The role of wealth management is to provide a road map to a client’s financial success.
That road is constructed with the aid of decades of research from two opposing camps: investment theory and behavioral finance. Successful navigation means using what has been learned from both bodies of research.
The first is investment theory about what works and, therefore, how you should invest. This is referred to as modern portfolio theory and the efficient-market hypothesis. Consider this to be a practical hands-on guide to the types of investment strategies that will be useful in your personal investing efforts.
Knowledge is essential when constructing an investment portfolio. Start by determining your target return on investment. This is based on the arithmetic of investing. How much money do you have to invest and how much money will you be able to save and add to your investments?
If you have a financial goal to accumulate a specific amount of money by a certain time, that is a combination of how much you invest and the return on investment that is needed for you to reach that financial goal.
The return on investment is your target return. The idea is to achieve a desired target rate of return with as little risk as possible. That leads to the decision on how to allocate your investment dollars between stocks and bonds.
Stocks are more risky than bonds but over a long period of time will likely provide better returns. Bonds are used to lessen volatility. They most likely will have a lower return. It is the weighting of the number of stocks and bonds that is the single most important factor in determining the eventual return on investment.
The efficient-market hypothesis says the value of stocks as determined by the market is the correct way to value a stock. Thinking you can outsmart the market by selecting specific stocks because they are undervalued is not supported by academic investment research or market performance history.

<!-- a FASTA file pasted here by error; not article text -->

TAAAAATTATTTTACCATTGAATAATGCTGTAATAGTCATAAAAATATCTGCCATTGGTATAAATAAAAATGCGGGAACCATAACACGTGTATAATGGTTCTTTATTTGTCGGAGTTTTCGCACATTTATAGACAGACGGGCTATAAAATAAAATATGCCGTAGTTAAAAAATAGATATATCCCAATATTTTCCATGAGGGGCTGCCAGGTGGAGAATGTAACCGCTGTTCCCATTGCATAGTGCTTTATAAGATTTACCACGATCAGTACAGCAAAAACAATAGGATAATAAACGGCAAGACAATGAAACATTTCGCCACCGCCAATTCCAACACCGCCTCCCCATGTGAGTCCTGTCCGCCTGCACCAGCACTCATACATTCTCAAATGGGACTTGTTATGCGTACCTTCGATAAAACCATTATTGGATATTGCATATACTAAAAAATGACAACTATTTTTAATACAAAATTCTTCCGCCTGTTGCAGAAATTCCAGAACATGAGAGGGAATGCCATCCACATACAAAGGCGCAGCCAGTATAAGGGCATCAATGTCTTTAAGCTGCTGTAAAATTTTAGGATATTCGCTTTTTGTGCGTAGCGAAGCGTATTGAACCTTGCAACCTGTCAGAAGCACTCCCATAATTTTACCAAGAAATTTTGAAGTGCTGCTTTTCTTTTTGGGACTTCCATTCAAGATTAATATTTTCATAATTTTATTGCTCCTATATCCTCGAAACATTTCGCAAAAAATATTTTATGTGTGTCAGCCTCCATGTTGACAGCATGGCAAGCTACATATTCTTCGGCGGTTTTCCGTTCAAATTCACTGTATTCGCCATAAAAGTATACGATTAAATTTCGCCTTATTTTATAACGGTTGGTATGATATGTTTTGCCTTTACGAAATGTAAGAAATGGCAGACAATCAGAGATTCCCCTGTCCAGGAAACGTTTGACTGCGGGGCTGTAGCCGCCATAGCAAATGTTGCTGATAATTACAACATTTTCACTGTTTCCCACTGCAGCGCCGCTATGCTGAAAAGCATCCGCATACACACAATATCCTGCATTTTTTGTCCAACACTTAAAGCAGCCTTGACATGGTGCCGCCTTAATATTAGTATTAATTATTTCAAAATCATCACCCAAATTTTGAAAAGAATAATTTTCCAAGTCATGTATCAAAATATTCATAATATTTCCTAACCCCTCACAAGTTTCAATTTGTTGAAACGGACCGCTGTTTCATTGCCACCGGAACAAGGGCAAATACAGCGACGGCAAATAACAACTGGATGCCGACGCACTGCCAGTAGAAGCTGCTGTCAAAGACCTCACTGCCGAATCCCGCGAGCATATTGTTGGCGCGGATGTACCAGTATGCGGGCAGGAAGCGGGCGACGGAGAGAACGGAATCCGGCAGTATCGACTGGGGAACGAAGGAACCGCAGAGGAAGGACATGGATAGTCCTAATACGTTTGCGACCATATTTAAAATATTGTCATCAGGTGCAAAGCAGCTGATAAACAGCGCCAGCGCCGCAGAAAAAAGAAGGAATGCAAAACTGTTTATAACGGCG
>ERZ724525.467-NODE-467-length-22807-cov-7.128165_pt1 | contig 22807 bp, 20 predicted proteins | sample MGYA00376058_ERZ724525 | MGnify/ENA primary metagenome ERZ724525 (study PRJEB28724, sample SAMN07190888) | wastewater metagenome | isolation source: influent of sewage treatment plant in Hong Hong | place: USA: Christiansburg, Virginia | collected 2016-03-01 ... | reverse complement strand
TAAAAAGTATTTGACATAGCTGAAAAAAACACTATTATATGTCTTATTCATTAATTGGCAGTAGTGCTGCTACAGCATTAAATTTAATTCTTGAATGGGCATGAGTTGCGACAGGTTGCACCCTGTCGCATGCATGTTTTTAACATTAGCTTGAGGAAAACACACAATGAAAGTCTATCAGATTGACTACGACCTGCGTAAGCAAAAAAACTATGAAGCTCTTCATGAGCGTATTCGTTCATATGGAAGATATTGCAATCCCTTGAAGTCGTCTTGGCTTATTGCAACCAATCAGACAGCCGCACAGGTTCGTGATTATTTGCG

The preferred way to invest is to own a broadly diversified collection of stocks that represent the market in which you want to invest. This should be done at as low a cost as possible.
All of this is the rational side of investing which can hit a speed bump called behavioral finance where human emotional swings replace any foundation of investment logic.
The theory about how to invest can easily disappear. Human nature can hurt investment performance. Short-term reactionary decisions are made when long-term discipline is needed.
After a logical and sound financial plan is developed, it is only a matter of time before short-term emotional decisions based on stock market swings motivate us to ignore the original long-term approach. That is reality and it happens all the time.
Wealth managers can help clients articulate and define their financial objectives. What is important in their lives? How much money is needed for them to be able to achieve their objectives?
Then, the wealth manager’s role is to bridge the gap between the theories on how best to invest and then help clients understand the reality of how emotional investing decisions have led to historically poor investing results.
Consider a wealth manager as a financial coach. They understand what you are trying to achieve. Using all of their investment and behavioral personal skills they can help you reach your goal.